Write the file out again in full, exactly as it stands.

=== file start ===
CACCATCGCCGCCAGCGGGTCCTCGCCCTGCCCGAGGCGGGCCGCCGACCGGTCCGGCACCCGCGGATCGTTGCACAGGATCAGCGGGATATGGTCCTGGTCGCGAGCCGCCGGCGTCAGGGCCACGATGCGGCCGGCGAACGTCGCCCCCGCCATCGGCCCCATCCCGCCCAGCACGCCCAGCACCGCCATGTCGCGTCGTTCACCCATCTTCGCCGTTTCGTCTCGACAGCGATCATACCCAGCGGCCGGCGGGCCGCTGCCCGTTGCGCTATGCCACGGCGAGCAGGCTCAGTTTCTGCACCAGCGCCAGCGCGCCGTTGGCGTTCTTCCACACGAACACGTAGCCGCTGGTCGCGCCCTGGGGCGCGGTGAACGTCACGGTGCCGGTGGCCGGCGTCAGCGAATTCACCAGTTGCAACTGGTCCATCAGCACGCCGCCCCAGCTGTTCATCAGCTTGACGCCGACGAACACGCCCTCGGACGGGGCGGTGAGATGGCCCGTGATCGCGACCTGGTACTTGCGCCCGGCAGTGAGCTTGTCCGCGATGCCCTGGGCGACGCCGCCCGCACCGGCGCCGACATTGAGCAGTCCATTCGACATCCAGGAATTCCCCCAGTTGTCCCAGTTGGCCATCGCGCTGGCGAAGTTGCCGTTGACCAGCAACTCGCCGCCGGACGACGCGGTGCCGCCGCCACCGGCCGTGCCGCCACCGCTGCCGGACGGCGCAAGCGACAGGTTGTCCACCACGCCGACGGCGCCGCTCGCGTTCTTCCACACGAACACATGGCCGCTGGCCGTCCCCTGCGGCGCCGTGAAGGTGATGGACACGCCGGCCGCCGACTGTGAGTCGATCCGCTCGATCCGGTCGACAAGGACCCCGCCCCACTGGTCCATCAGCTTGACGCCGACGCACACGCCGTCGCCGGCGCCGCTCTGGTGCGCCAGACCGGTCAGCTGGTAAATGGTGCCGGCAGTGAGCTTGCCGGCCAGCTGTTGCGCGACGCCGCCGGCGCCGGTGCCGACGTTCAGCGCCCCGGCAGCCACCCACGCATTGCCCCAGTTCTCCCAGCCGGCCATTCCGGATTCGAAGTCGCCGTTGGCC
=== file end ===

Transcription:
CACCATCGCCGCCAGCGGGTCCTCGCCCTGCCCGAGGCGGGCCGCCGACCGGTCCGGCACCCGCGGATCGTTGCACAGGATCAGCGGGATATGGTCCTGGTCGCGAGCCGCCGGCGTCAGGGCCACGATGCGGCCGGCGAACGTCGCCCCCGCCATCGGCCCCATCCCGCCCAGCACGCCCAGCACCGCCATGTCGCGTCGTTCACCCATCTTCGCCGTTTCGTCTCGACAGCGATCATACCCAGCGGCCGGCGGGCCGCTGCCCGTTGCGCTATGCCACGGCGAGCAGGCTCAGTTTCTGCACCAGCGCCAGCGCGCCGTTGGCGTTCTTCCACACGAACACGTAGCCGCTGGTCGCGCCCTGGGGCGCGGTGAACGTCACGGTGCCGGTGGCCGGCGTCAGCGAATTCACCAGTTGCAACTGGTCCATCAGCACGCCGCCCCAGCTGTTCATCAGCTTGACGCCGACGAACACGCCCTCGGACGGGGCGGTGAGATGGCCCGTGATCGCGACCTGGTACTTGCGCCCGGCAGTGAGCTTGTCCGCGATGCCCTGGGCGACGCCGCCCGCACCGGCGCCGACATTGAGCAGTCCATTCGACATCCAGGAATTCCCCCAGTTGTCCCAGTTGGCCATCGCGCTGGCGAAGTTGCCGTTGACCAGCAACTCGCCGCCGGACGACGCGGTGCCGCCGCCACCGGCCGTGCCGCCACCGCTGCCGGACGGCGCAAGCGACAGGTTGTCCACCACGCCGACGGCGCCGCTCGCGTTCTTCCACACGAACACATGGCCGCTGGCCGTCCCCTGCGGCGCCGTGAAGGTGATGGACACGCCGGCCGCCGACTGTGAGTCGATCCGCTCGATCCGGTCGACAAGGACCCCGCCCCACTGGTCCATCAGCTTGACGCCGACGCACACGCCGTCGCCGGCGCCGCTCTGGTGCGCCAGACCGGTCAGCTGGTAAATGGTGCCGGCAGTGAGCTTGCCGGCCAGCTGTTGCGCGACGCCGCCGGCGCCGGTGCCGACGTTCAGCGCCCCGGCAGCCACCCACGCATTGCCCCAGTTCTCCCAGCCGGCCATTCCGGATTCGAAGTCGCCGTTGGCC